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  • Research Letter

    COVID-19 underpinning the inverse equity hypothesis between public and private health care in Brazil

    Crit Care Sci. 2024;36:e20240294en

    Abstract

    Research Letter

    COVID-19 underpinning the inverse equity hypothesis between public and private health care in Brazil

    Crit Care Sci. 2024;36:e20240294en

    DOI 10.62675/2965-2774.20240294-pt

    Views48
    Since 1990, the Brazilian public health care system, known as the Unified Health System (SUS – Sistema Único de Saúde), has provided free health care services to all individuals throughout the country. However, approximately 24.9% of the Brazilian population has the financial means to afford private health care alternatives.() Equity, a fundamental principle of SUS, […]
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    COVID-19 underpinning the inverse equity hypothesis between public and private health care in Brazil
  • Factors associated with blood oxygen partial pressure and carbon dioxide partial pressure regulation during respiratory extracorporeal membrane oxygenation support: data from a swine model

    Rev Bras Ter Intensiva. 2016;28(1):11-18

    Abstract

    Factors associated with blood oxygen partial pressure and carbon dioxide partial pressure regulation during respiratory extracorporeal membrane oxygenation support: data from a swine model

    Rev Bras Ter Intensiva. 2016;28(1):11-18

    DOI 10.5935/0103-507X.20160006

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    ABSTRACT

    Objective:

    The aim of this study was to explore the factors associated with blood oxygen partial pressure and carbon dioxide partial pressure.

    Methods:

    The factors associated with oxygen - and carbon dioxide regulation were investigated in an apneic pig model under veno-venous extracorporeal membrane oxygenation support. A predefined sequence of blood and sweep flows was tested.

    Results:

    Oxygenation was mainly associated with extracorporeal membrane oxygenation blood flow (beta coefficient = 0.036mmHg/mL/min), cardiac output (beta coefficient = -11.970mmHg/L/min) and pulmonary shunting (beta coefficient = -0.232mmHg/%). Furthermore, the initial oxygen partial pressure and carbon dioxide partial pressure measurements were also associated with oxygenation, with beta coefficients of 0.160 and 0.442mmHg/mmHg, respectively. Carbon dioxide partial pressure was associated with cardiac output (beta coefficient = 3.578mmHg/L/min), sweep gas flow (beta coefficient = -2.635mmHg/L/min), temperature (beta coefficient = 4.514mmHg/ºC), initial pH (beta coefficient = -66.065mmHg/0.01 unit) and hemoglobin (beta coefficient = 6.635mmHg/g/dL).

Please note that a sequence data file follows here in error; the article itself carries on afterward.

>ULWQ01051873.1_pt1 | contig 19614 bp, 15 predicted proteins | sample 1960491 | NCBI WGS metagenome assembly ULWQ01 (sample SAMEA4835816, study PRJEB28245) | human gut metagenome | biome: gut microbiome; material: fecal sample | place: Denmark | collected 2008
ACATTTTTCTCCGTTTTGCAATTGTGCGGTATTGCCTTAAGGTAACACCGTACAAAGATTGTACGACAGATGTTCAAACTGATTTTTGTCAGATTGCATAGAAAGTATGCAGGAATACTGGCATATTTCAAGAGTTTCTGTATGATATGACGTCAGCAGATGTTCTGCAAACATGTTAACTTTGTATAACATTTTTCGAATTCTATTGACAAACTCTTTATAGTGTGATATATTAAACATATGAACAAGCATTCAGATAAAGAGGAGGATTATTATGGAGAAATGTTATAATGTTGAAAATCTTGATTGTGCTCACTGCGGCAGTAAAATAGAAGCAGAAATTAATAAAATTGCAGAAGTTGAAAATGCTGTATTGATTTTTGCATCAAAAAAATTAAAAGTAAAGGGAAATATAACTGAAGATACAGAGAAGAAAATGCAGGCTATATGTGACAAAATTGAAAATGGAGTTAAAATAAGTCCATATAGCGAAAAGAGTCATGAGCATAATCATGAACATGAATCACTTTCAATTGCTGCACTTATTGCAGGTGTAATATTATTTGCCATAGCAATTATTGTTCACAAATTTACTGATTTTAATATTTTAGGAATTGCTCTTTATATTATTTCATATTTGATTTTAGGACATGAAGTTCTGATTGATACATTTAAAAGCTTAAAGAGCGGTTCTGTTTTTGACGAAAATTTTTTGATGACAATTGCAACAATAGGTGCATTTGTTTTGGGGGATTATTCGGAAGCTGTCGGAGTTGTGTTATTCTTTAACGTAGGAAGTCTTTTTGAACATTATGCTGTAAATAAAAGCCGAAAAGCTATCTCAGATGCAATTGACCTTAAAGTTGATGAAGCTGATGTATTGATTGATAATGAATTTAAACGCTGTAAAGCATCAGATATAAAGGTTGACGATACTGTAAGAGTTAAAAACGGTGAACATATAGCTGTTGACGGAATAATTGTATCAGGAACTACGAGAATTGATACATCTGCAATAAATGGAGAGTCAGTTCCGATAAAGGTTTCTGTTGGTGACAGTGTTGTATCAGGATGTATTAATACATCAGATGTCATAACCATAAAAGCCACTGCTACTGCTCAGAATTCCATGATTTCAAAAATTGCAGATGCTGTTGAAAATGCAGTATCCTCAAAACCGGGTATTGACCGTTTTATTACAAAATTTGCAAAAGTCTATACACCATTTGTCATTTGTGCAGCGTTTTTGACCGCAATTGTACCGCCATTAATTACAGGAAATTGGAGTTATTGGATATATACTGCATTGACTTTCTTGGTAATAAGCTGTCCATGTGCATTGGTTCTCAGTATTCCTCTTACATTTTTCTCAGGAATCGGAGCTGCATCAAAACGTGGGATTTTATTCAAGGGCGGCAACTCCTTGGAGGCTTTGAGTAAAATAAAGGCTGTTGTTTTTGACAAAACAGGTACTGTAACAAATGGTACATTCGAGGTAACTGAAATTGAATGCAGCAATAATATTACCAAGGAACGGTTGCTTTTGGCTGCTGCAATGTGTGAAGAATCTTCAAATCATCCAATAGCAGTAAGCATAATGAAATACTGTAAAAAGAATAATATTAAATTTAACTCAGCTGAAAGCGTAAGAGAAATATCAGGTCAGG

Conclusion:

    In conclusion, elevations in blood and sweep gas flows in an apneic veno-venous extracorporeal membrane oxygenation model resulted in an increase in oxygen partial pressure and a reduction in carbon dioxide partial pressure 2, respectively. Furthermore, without the possibility of causal inference, oxygen partial pressure was negatively associated with pulmonary shunting and cardiac output, and carbon dioxide partial pressure was positively associated with cardiac output, core temperature and initial hemoglobin.

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    Factors associated with blood oxygen partial pressure and carbon dioxide partial pressure regulation during respiratory extracorporeal membrane oxygenation support: data from a swine model
  • Original Article

    Oxygen delivery, carbon dioxide removal, energy transfer to lungs and pulmonary hypertension behavior during venous-venous extracorporeal membrane oxygenation support: a mathematical modeling approach

    Rev Bras Ter Intensiva. 2019;31(2):113-121

    Abstract

    Original Article

    Oxygen delivery, carbon dioxide removal, energy transfer to lungs and pulmonary hypertension behavior during venous-venous extracorporeal membrane oxygenation support: a mathematical modeling approach

    Rev Bras Ter Intensiva. 2019;31(2):113-121

    DOI 10.5935/0103-507X.20190018

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    ABSTRACT

    Objective:

    To describe (1) the energy transfer from the ventilator to the lungs, (2) the match between venous-venous extracorporeal membrane oxygenation (ECMO) oxygen transfer and patient oxygen consumption (VO2), (3) carbon dioxide removal with ECMO, and (4) the potential effect of systemic venous oxygenation on pulmonary artery pressure.

    Methods:

    Mathematical modeling approach with hypothetical scenarios using computer simulation.

    Results:

    The transition from protective ventilation to ultraprotective ventilation in a patient with severe acute respiratory distress syndrome and a static respiratory compliance of 20mL/cm H2O reduced the energy transfer from the ventilator to the lungs from 35.3 to 2.6 joules/minute. A hypothetical patient, hyperdynamic and slightly anemic with VO2 = 200mL/minute, can reach an arterial oxygen saturation of 80%, while maintaining the match between the oxygen transfer by ECMO and the VO2 of the patient. Carbon dioxide is easily removed, and normal PaCO2 is easily reached. Venous blood oxygenation through the ECMO circuit may drive the PO2 stimulus of pulmonary hypoxic vasoconstriction to normal values.

    Conclusion:

    Ultraprotective ventilation largely reduces the energy transfer from the ventilator to the lungs. Severe hypoxemia on venous-venous-ECMO support may occur despite the matching between the oxygen transfer by ECMO and the VO2 of the patient. The normal range of PaCO2 is easy to reach. Venous-venous-ECMO support potentially relieves hypoxic pulmonary vasoconstriction.